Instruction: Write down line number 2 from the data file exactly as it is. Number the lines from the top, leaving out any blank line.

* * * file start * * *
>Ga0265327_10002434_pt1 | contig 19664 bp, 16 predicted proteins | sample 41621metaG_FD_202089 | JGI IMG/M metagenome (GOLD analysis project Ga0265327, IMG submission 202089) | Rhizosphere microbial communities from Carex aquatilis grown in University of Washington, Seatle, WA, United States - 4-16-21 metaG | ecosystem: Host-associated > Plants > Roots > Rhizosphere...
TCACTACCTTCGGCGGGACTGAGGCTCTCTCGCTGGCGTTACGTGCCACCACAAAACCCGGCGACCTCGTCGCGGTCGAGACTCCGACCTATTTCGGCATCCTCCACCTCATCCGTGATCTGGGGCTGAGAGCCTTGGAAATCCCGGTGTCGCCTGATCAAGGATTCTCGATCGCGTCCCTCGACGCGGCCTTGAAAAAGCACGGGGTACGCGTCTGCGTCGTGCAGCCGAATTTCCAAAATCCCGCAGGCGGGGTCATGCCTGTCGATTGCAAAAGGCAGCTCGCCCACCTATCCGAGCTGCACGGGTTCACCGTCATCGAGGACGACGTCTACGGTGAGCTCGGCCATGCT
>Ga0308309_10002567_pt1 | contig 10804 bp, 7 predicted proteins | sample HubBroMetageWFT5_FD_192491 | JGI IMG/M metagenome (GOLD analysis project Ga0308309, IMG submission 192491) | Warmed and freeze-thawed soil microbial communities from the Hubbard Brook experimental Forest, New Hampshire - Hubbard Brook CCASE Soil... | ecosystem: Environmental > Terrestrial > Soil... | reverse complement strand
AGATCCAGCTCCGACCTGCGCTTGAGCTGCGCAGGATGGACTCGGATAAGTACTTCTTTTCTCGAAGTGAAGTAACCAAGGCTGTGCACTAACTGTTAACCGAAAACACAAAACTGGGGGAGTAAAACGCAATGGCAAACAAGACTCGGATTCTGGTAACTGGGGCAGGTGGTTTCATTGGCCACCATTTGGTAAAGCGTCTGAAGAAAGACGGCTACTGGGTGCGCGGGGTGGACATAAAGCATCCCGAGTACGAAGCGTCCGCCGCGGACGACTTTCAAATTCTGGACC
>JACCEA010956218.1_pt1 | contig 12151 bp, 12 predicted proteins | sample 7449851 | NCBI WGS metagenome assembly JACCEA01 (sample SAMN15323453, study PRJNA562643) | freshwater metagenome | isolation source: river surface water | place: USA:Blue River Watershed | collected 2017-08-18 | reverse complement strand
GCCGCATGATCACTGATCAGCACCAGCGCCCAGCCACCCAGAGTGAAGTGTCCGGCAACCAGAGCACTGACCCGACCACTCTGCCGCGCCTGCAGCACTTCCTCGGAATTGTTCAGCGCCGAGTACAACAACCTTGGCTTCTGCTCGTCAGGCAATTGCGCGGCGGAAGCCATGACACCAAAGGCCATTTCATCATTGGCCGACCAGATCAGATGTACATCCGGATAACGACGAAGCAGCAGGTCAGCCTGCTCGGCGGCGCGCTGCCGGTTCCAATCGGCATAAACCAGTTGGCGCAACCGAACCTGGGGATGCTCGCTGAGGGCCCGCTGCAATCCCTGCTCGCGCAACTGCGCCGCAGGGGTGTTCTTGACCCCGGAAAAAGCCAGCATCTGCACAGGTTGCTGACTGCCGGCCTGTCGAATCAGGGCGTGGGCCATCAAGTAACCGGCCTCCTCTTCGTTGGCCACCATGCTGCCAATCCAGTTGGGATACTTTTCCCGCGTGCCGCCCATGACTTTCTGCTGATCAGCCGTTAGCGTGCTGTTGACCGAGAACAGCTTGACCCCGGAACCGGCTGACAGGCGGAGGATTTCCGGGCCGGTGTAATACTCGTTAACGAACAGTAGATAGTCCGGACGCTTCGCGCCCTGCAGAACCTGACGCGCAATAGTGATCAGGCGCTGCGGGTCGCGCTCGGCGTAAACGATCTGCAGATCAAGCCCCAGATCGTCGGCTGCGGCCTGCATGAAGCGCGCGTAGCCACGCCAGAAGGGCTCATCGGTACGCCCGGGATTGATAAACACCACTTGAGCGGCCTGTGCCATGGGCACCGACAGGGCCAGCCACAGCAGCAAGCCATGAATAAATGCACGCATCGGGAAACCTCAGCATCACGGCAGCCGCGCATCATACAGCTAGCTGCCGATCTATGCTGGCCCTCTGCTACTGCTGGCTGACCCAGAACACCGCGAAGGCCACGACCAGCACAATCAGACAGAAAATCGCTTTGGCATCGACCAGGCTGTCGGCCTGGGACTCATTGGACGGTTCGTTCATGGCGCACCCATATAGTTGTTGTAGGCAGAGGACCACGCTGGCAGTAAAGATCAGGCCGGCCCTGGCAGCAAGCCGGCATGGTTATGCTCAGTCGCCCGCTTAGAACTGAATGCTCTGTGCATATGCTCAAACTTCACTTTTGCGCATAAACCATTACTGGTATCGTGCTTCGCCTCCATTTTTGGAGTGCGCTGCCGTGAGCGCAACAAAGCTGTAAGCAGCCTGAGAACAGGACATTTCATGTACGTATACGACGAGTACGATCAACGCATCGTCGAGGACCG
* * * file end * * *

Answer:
TCACTACCTTCGGCGGGACTGAGGCTCTCTCGCTGGCGTTACGTGCCACCACAAAACCCGGCGACCTCGTCGCGGTCGAGACTCCGACCTATTTCGGCATCCTCCACCTCATCCGTGATCTGGGGCTGAGAGCCTTGGAAATCCCGGTGTCGCCTGATCAAGGATTCTCGATCGCGTCCCTCGACGCGGCCTTGAAAAAGCACGGGGTACGCGTCTGCGTCGTGCAGCCGAATTTCCAAAATCCCGCAGGCGGGGTCATGCCTGTCGATTGCAAAAGGCAGCTCGCCCACCTATCCGAGCTGCACGGGTTCACCGTCATCGAGGACGACGTCTACGGTGAGCTCGGCCATGCT